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Jacques Rousseau

UCT’s Jacques Rousseau talks on food sensationalism and pseudoscience at IFT 2016

Well known Cape Town academic and media commentator, Jacques Rousseau, who lectures on critical thinking and ethics in the UCT Commerce Faculty’s School of Management Studies, was invited to speak at the prestigious IFT 2016 congress in Chicago last month, and drew wide acclaim for his session, “Science Versus Sensationalism and Soundbites: How Can Consumers Make More Informed Choices?”

When it comes to food, it is often assumed that transparency maximises informed choice, but informed choice assumes that people are able to use that information wisely. As a consequence, the transparency being adopted by food companies could come back to haunt them.

Rousseau said that many modern consumers take pride in finding ways to support whatever preconceived notions they have about the food supply. Often that notion revolves around disparaging experts and authoritarians and lauding bloggers or television hosts who may be just as uninformed as consumers are.

Rousseau said that there used to be a space for experts, but that space is shrinking as experts are widely reviled or ignored. This is especially true when it comes to food science.

Although most consumers are willing to accept technology in some areas of their lives, they are reluctant to accept technology as it applies to their food. Fifty-seven percent of consumers believe that GMOs are generally unsafe, and sales of gluten-free foods are skyrocketing because consumers think that gluten is somehow dangerous for them.

“We’ve got these peculiar reactions based on fear—based on panic,” he said, but “food isn’t out to kill you,” he said.

Rousseau explained that society is participating in a state of “aware unawareness”, which is based on selective reception and transmission of knowledge, uncertainty, and an unwillingness to know facts.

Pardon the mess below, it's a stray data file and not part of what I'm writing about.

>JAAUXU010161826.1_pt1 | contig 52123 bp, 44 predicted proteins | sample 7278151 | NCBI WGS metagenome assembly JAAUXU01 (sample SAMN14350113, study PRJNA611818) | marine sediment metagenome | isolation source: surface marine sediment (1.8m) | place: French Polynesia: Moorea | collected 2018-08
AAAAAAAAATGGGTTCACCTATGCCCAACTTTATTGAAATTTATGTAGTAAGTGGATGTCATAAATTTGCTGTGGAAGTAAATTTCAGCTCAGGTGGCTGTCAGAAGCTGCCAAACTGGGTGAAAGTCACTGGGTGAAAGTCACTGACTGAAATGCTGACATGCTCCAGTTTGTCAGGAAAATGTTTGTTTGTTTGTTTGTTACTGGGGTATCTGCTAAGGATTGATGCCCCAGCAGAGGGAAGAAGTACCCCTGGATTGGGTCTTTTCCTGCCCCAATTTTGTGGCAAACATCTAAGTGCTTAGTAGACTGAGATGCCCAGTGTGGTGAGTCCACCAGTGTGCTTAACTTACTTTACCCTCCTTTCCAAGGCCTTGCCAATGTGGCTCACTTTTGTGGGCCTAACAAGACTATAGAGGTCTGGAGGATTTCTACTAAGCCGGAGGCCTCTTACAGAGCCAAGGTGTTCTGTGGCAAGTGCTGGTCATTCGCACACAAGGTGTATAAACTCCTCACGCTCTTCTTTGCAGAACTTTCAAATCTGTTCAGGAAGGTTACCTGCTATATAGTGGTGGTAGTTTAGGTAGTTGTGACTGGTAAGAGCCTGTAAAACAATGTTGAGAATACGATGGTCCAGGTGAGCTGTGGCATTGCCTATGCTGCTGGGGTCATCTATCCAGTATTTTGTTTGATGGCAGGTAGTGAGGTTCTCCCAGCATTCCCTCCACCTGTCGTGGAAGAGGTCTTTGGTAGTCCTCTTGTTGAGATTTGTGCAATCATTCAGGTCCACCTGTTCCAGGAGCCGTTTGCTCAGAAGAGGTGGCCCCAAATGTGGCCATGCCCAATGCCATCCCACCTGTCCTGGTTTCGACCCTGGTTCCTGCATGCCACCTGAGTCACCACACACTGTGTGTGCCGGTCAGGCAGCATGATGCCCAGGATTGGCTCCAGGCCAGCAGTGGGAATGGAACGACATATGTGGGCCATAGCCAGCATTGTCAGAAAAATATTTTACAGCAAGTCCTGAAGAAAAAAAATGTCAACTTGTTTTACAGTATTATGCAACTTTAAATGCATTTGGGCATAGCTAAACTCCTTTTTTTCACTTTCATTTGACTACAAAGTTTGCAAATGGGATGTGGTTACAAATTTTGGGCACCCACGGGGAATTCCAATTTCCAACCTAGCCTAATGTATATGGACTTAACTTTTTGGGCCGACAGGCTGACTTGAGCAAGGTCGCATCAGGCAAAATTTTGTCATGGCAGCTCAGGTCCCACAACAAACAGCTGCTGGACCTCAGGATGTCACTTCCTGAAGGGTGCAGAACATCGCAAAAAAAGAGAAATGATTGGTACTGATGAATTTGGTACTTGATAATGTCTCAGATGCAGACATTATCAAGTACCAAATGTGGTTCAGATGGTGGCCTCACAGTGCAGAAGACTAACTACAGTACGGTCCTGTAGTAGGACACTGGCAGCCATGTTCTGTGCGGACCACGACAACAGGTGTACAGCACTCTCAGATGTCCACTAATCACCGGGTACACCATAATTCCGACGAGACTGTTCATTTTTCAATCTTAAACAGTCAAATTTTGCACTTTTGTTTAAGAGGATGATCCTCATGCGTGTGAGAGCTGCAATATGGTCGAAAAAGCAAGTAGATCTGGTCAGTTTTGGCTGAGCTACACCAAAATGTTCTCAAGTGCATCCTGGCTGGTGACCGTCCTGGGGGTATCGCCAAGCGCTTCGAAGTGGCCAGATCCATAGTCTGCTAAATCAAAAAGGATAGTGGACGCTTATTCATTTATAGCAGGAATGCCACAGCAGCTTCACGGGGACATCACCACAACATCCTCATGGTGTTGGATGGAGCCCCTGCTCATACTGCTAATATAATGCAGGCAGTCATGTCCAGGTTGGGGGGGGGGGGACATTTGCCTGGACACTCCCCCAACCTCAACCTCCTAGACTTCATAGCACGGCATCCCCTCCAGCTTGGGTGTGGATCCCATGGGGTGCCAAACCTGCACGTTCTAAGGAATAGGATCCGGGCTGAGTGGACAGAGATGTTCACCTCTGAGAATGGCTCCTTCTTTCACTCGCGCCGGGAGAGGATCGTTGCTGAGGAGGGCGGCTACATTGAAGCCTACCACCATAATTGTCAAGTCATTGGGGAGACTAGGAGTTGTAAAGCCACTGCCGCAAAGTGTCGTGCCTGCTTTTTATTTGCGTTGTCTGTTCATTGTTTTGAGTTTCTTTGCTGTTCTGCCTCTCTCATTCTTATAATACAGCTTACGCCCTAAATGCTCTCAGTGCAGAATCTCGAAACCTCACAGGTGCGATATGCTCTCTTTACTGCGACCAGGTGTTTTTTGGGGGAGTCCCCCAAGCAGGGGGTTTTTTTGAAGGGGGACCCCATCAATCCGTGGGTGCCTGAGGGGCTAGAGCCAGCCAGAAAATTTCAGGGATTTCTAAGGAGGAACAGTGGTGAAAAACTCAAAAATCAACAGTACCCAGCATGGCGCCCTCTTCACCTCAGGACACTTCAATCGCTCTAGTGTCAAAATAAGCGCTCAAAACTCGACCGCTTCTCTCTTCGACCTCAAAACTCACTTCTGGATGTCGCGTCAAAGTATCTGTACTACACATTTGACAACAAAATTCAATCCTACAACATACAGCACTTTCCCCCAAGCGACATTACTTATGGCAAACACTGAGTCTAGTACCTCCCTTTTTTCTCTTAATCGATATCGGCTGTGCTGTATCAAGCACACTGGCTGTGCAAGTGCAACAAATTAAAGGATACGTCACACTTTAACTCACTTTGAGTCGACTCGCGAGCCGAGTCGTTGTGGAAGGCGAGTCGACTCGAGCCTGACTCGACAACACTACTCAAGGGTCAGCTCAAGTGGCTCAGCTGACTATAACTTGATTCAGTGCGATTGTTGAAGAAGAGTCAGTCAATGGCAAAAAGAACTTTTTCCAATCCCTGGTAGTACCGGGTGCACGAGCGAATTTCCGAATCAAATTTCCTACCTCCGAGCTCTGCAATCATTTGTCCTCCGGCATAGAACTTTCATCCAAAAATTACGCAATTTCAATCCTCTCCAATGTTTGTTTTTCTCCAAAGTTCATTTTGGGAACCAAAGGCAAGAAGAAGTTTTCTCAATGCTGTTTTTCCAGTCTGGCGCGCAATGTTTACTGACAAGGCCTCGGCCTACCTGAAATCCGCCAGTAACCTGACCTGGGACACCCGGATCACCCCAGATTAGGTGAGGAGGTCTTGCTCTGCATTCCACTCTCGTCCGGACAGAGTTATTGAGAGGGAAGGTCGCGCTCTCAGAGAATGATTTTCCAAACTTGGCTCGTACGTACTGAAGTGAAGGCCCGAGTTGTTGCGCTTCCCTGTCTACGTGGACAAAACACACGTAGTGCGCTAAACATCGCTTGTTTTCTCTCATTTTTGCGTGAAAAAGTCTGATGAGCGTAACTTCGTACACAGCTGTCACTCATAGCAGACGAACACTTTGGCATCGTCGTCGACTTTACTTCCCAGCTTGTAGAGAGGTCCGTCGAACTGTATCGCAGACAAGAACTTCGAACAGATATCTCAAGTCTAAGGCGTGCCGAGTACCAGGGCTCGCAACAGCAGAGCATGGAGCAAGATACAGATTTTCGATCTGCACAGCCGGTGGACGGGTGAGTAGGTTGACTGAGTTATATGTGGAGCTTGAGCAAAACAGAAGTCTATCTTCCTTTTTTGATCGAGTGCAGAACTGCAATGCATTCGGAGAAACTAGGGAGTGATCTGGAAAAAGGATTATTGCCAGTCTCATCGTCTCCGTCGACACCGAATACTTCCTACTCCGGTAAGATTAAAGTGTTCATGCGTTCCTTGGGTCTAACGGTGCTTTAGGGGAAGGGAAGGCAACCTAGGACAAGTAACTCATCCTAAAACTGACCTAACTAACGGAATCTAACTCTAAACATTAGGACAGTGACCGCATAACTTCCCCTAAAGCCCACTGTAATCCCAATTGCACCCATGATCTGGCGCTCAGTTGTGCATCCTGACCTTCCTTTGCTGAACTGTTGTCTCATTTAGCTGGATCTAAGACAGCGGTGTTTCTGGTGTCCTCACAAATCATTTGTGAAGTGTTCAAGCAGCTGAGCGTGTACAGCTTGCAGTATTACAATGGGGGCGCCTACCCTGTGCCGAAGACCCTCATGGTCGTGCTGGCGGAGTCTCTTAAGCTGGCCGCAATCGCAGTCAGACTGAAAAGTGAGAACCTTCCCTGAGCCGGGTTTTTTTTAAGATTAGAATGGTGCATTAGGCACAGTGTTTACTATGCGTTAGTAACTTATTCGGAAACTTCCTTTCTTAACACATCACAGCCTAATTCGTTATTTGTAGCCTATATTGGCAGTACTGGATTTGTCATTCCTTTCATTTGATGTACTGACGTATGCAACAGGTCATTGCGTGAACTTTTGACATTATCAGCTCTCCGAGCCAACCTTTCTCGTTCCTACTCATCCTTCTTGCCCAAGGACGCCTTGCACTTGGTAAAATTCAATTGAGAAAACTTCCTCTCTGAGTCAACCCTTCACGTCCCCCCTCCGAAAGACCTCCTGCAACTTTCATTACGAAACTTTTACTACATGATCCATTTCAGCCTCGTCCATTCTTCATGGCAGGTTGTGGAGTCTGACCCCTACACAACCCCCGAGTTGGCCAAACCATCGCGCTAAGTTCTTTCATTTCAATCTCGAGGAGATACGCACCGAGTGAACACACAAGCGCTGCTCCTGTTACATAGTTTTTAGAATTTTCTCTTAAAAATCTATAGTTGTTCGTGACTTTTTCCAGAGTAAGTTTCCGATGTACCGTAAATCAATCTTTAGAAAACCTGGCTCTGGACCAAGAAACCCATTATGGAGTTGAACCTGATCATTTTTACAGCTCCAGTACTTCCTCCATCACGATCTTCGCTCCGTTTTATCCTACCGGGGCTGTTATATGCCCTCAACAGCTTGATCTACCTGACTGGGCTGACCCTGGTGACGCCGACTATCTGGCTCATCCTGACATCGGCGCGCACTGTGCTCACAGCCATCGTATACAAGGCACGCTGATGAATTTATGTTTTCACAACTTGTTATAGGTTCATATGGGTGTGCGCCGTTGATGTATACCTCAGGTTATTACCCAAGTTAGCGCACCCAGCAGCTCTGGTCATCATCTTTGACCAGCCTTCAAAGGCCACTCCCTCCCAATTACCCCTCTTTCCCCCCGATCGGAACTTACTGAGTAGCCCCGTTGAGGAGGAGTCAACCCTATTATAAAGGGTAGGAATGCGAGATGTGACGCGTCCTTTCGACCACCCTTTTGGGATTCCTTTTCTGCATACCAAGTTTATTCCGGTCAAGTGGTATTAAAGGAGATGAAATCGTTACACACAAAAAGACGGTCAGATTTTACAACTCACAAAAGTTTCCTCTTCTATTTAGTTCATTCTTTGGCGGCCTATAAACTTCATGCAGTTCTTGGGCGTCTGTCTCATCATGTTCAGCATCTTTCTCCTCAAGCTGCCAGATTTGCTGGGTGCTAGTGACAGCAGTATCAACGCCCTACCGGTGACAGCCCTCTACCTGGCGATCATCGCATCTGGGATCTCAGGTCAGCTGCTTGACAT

The internet and social media have become highly effective tools for people who participate in “aware unawareness”. Through confirmation bias, a person can use the internet to find more and more information that corroborates his point of view and, through social media, get many people to accept and adopt his distorted beliefs.

Rousseau said that humans are naturally predisposed to finding confirmatory beliefs that prove their beliefs. This is why food bloggers with no formal education in food science, nutrition, or related area of expertise feel confident in espousing erroneous information.

Consumers aren’t the only ones to blame. Rousseau said that scientists and other researchers are partly responsible for the misinformation being spread and for the distrust directed towards them. Science provides the basis for knowledge, but it does have limits: scientists and researchers can cherry-pick data or otherwise exaggerate the outcomes of their research to get notoriety and additional funding.

For example, a study that involves measuring something across a small sample size makes it very easy to find the correlation one is looking for. To combat the hype, Rousseau said that it is important to remind people that good science takes time and further conclusive studies. Being open to correction is the main virtue of science.

Effective science communication and debunking misinformation are very difficult. Both require long, slow, hard work, Rousseau said. The best way to promote scientific literacy is to teach people to understand the basics of scientific method.

Popular sentiment is no substitute for expertise, and “scientific breakthroughs do not happen on Dr Oz,” he said. People making scientific breakthroughs are not particularly photogenic or social: they’re not on social media or television taking selfies and giving interviews; instead, they’re tucked away in laboratories or in front of computers focusing on research.

People may think food science and technology are evil, but they exist to make food safer. And that’s the scientific message consumers need to receive.

Source: IFT 2016

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